Sunday, August 22nd, 2010

Snobbery is easier to recognise than to define, Theodore Dalrymple says:

The definition of a snob in The Shorter Oxford English Dictionary is inadequate. The Penguin English Dictionary does much better. It defines a snob as ‘Someone who tends to patronize or avoid those regarded as social inferiors; someone who blatantly attempts to cultivate or imitate those admired as social superiors; someone who has an air of smug superiority in matters of knowledge or taste.’ The same dictionary defines ‘inverted snob’ as one ‘who sneers indiscriminately at people and things associated with wealth and high society.’ One possible derivation of the word snob is from the Latin sine nobilitate, without nobility.

I doubt whether there is anyone in a modern society who is entirely free of snobbery of some sort, straight or inverted. After all, everyone needs someone to look down on, and the psychological need is the more urgent the more meritocratic a society becomes. This is because, in a meritocracy, a person’s failure is his own, whether of ability, character or effort. In a society in which roles are ascribed at birth and are more or less unchangeable, failure to rise by one’s own achievement is nothing to be ashamed of. To remain at, or worse still to sink down to, the bottom of the pile is humiliating only where a man can go from log cabin to White House. Of course, no society is a pure meritocracy and none allows of absolutely no means of social ascent either; thus my typology is a very rough one, and is not meant to suggest that there is ever a society in which the socially subordinate are perfectly happy with their lot or are universally discontented with it. But it does help to explain why justice, of the kind according which everyone receives his deserts, might not necessarily conduce to perfect contentment. It is obviously more gratifying to ascribe one’s failure to injustice than to oneself, and so there is an inherent tendency in a meritocracy for men to perceive injustice where none has been done.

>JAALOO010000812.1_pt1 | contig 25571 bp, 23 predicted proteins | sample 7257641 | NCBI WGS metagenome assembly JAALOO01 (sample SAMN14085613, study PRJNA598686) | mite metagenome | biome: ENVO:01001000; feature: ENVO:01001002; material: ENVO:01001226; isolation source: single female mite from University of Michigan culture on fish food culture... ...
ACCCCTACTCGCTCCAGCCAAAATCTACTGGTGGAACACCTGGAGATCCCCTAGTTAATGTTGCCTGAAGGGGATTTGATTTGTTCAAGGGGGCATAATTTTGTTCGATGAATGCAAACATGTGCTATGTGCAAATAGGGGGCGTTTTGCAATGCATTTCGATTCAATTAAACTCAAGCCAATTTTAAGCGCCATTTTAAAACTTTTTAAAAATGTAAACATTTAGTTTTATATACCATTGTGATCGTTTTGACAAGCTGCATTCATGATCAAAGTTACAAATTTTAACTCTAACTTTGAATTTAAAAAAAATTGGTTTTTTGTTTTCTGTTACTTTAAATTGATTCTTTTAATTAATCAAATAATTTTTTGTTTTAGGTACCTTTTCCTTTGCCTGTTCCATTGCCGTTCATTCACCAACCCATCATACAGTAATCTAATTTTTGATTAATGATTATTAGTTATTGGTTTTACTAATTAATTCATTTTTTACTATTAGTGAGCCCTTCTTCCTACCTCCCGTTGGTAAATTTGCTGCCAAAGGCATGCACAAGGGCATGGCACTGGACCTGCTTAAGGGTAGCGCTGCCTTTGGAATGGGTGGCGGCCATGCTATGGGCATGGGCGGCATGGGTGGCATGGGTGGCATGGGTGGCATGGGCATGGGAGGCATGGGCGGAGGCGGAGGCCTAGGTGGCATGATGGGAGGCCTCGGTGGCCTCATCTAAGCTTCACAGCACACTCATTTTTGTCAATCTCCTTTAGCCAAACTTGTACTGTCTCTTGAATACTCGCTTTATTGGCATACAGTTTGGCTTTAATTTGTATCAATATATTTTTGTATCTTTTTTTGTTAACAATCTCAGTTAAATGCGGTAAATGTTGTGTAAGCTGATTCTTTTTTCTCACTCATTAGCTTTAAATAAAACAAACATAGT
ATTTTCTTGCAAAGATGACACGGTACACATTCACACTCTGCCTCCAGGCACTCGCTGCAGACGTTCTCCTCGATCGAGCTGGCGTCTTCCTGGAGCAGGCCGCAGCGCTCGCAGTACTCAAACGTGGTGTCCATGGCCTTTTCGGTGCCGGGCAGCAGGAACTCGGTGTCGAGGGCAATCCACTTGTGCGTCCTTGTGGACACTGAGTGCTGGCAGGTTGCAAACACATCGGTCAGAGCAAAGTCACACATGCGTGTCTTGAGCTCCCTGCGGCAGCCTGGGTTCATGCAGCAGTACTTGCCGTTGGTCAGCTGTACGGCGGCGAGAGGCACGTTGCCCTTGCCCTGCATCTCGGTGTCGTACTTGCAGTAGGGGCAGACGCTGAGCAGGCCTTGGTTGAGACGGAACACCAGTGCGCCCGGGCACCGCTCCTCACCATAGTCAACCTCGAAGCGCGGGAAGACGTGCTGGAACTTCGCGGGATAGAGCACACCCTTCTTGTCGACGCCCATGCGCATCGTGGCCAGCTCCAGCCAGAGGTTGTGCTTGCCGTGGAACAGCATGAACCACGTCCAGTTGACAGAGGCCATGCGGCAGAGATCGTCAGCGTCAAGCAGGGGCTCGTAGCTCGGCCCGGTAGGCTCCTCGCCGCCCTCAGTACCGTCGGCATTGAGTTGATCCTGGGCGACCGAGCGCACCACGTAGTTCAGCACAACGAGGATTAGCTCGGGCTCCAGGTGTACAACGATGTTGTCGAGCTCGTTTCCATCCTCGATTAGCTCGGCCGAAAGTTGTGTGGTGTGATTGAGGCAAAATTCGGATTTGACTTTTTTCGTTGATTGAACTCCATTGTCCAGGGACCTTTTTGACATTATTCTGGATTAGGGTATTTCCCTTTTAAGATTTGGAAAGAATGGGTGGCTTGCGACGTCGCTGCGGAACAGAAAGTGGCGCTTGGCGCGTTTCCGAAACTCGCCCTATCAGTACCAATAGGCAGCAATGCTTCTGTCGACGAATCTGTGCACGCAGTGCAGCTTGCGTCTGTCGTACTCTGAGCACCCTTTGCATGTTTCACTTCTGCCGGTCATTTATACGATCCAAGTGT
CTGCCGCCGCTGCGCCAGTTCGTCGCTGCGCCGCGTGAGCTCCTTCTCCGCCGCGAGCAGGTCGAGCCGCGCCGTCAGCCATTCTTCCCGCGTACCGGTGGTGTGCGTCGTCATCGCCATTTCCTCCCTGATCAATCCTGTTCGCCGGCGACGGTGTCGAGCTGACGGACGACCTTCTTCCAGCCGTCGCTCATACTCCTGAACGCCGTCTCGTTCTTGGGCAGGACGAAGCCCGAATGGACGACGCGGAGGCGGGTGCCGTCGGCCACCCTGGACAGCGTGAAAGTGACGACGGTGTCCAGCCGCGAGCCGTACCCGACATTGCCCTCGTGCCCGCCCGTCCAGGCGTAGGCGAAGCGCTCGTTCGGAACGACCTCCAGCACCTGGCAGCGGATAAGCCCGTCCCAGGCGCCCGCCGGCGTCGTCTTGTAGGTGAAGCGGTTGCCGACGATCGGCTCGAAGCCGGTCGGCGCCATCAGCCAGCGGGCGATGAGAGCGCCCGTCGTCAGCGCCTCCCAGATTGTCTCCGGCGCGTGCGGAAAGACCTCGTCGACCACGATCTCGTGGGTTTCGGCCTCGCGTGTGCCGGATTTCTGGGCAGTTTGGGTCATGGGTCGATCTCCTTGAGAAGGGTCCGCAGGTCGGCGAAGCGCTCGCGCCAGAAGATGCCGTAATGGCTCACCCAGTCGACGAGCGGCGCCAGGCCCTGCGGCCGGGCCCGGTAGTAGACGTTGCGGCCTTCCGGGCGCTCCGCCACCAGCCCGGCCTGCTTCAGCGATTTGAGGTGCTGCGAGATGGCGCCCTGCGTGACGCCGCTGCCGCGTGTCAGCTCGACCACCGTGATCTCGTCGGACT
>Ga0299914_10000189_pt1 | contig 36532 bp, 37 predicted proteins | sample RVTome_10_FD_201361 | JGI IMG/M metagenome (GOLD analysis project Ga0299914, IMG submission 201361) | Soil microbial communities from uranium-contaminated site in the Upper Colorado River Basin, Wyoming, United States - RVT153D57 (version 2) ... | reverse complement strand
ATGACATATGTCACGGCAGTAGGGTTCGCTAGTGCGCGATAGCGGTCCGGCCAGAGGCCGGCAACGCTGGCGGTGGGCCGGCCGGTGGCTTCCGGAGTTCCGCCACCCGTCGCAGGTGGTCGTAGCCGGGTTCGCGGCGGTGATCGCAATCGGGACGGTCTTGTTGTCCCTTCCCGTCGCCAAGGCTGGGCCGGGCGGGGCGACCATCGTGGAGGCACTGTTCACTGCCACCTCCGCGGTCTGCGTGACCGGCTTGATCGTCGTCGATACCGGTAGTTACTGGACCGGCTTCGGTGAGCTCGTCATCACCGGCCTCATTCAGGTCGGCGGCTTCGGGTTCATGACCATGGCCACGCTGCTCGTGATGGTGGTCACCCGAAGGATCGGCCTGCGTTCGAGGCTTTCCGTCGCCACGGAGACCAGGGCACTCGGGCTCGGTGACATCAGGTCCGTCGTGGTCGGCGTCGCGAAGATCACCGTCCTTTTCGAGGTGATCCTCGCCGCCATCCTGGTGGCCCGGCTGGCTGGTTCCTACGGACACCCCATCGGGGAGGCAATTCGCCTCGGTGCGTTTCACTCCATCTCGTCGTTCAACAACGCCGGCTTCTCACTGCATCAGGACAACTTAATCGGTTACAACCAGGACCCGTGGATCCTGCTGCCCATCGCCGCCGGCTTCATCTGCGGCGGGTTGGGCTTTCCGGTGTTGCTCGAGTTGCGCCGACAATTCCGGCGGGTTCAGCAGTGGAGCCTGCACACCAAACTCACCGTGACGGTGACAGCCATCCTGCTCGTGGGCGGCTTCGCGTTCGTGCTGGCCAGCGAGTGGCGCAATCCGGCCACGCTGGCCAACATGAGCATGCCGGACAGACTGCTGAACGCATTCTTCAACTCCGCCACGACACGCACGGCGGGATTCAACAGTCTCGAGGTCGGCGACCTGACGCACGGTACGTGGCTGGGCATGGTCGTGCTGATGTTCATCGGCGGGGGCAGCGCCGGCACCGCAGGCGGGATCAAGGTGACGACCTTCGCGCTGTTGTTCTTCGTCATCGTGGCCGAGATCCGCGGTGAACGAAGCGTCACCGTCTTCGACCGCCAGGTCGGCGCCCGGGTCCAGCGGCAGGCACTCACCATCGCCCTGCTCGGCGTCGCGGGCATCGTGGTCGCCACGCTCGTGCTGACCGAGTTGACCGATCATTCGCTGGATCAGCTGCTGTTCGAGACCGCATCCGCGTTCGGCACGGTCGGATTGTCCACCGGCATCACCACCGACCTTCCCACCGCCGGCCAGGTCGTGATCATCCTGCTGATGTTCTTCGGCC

It is not altogether surprising, then, that small slights are often felt far more grievously, and burn for longer in the mind, than large or gross injustices. A burglary is more easily forgotten than a disdainful remark or gesture, especially one made in public; one might consider this foolish, but it is irreducibly so.

That is why snobbery, when openly expressed, is so hurtful and dangerous. Even quite mild people become furiously angry, sometimes to the point of violence, when too clearly disdained. To let people know that you look down on them, ex officio as it were, is the surest way to provoke their antagonism. By contrast, exploitation (within quite wide but not infinite boundaries) is relatively easy to tolerate.

The antagonism that European colonialism evoked in Africa, for example, was caused more by the evident disdain of many colonialists for the local population than by grosser exploitation. Of course, in some instances the exploitation was so gross as to provoke rebellion; but by the end of colonial rule, when antagonism to it was at its most popular and widespread, the grosser forms of exploitation had been eliminated. Moreover, antagonism to colonial rule was as great in countries which clearly benefited from it economically as in those which it did not. Even economic retrogression in the post-colonial era did not result in calls for a return to the palmy days of colonialism: for no one likes to be an inferior in his own country merely by virtue of having been born in it. Colonialism was experienced as snobbery incarnate, institutionalised disdain, and therefore disliked intensely by those who experienced it.

Knowing the dangers of snobbery, however, is not quite the same as eliminating it from one’s own heart and mind.

Dalrymple admits to being a fearful snob. Writing last month, he admits to looking down on anyone taking the World Cup too seriously.

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